– – Written by Christine Munisteri and Nick Altizer

Regardless of where you are in the world, kids love drones. They’re excited and curious about these flying machines that are (according to the kids) used to “spy on people,” “chase bad guys,” and “deliver packages.” For our work at Citizen Science GIS, we don’t use drones for any of those purposes; instead, we use them for science. More specifically, we utilize drones to map the islands of Belize and the village of Hopkins, where we spend our summers for the Citizen Science GIS REU. While every Maps, Apps, and Drones event is a great experience for our team, there is something extra special about the ones in Hopkins. Over the past couple of summers, we have gotten to know many of the kids in the village and several have expressed their interest in learning about drones. During our events at Miss Bertie’s Community Library, we have the opportunity to show the kids (and any adults that stop by!) what we’re doing when they see us standing awkwardly in the streets, staring blankly at the sky. Earlier this month, we headed back to the library and showed the kids some images from the cayes and Hopkins and discussed why the imagery is important. We also graduated from the tiny Parrot Mambo drones of the summer to the DJI Phantom 4 Pro, and the kids got to plan their own flights, just like we do when we’re mapping for Open Reef!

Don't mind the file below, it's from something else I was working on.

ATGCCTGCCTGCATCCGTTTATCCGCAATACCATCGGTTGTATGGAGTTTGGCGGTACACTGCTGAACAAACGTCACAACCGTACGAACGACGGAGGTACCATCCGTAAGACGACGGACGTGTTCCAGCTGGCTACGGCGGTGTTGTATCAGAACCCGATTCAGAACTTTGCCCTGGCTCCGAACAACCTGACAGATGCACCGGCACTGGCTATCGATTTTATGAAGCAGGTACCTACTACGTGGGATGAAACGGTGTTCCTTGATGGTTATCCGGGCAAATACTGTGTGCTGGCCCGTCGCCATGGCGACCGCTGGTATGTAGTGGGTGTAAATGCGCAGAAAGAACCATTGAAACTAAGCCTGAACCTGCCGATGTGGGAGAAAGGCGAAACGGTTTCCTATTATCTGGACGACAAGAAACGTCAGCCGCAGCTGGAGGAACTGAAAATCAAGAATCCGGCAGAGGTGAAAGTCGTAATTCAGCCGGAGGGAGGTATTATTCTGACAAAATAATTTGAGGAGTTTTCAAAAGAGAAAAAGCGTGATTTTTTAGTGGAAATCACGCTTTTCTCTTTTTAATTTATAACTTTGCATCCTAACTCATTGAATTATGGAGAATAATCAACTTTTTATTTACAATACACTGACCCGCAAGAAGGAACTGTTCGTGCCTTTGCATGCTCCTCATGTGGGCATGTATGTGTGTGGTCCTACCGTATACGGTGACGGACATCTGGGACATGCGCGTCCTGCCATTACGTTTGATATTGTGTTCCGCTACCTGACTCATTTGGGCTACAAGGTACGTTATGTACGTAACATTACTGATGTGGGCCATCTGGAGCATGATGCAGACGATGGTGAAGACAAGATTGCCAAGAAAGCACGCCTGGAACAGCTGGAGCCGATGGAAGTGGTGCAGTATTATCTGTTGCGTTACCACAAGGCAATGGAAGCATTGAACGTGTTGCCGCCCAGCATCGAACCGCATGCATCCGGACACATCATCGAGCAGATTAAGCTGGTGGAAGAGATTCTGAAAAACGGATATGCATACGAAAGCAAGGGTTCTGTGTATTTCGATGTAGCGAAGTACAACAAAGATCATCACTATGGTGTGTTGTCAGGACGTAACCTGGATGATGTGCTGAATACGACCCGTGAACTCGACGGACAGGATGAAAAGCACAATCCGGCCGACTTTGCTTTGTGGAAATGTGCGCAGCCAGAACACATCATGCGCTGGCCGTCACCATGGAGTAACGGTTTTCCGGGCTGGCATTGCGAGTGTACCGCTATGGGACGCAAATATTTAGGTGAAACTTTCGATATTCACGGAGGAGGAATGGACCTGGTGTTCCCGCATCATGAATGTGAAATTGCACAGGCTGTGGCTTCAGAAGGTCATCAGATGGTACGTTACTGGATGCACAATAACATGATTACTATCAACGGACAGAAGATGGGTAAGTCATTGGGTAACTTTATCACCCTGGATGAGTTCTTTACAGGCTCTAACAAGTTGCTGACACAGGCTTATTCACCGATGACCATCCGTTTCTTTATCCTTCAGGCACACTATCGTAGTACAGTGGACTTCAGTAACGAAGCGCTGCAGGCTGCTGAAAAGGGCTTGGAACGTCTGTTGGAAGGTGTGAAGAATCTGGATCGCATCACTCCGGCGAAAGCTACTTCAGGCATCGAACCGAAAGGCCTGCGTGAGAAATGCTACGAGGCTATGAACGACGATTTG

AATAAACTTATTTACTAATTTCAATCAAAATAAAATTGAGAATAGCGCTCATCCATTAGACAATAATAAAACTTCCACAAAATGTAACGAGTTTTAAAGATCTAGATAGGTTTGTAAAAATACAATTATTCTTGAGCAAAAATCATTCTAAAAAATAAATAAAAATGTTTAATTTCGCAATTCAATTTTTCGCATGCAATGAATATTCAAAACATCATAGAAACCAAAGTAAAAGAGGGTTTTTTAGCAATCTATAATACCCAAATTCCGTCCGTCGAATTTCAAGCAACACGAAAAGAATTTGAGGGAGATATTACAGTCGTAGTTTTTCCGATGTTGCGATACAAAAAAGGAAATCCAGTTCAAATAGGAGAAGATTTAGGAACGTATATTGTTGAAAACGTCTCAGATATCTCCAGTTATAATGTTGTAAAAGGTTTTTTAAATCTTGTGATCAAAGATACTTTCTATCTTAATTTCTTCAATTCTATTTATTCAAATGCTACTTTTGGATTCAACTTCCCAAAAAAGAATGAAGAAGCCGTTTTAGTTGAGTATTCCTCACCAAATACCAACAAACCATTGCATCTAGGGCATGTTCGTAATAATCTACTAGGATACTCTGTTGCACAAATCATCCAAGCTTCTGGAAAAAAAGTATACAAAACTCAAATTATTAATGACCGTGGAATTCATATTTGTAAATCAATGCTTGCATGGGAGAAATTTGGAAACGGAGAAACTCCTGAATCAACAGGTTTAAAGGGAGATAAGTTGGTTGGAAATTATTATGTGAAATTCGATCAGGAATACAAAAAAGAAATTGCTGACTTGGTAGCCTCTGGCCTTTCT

Over on Caye Caulker, we also had the opportunity to teach a new group of youth at the Ocean Academy on Citizen Science GIS’s utilization of drones in Belize. While the same group of kids have participated in mapping activities on the island in years past, this year marked their introduction to our Open Reef work. Unfortunately, the technology was not cooperating so drone flights with the Parrot Mambo were grounded for the day. Still, the event saw a gathering of several students from the school, each dazzled by the magnificent clarity and color of Open Reef imagery when compared to publicly available satellite imagery. Conservation and ecotourism were on their minds as they considered the scientific applications of such technology. The day ended with crisp high-fives and the assurance that we would return to Ocean Academy soon for a proper hands-on demonstration of using drones for science.

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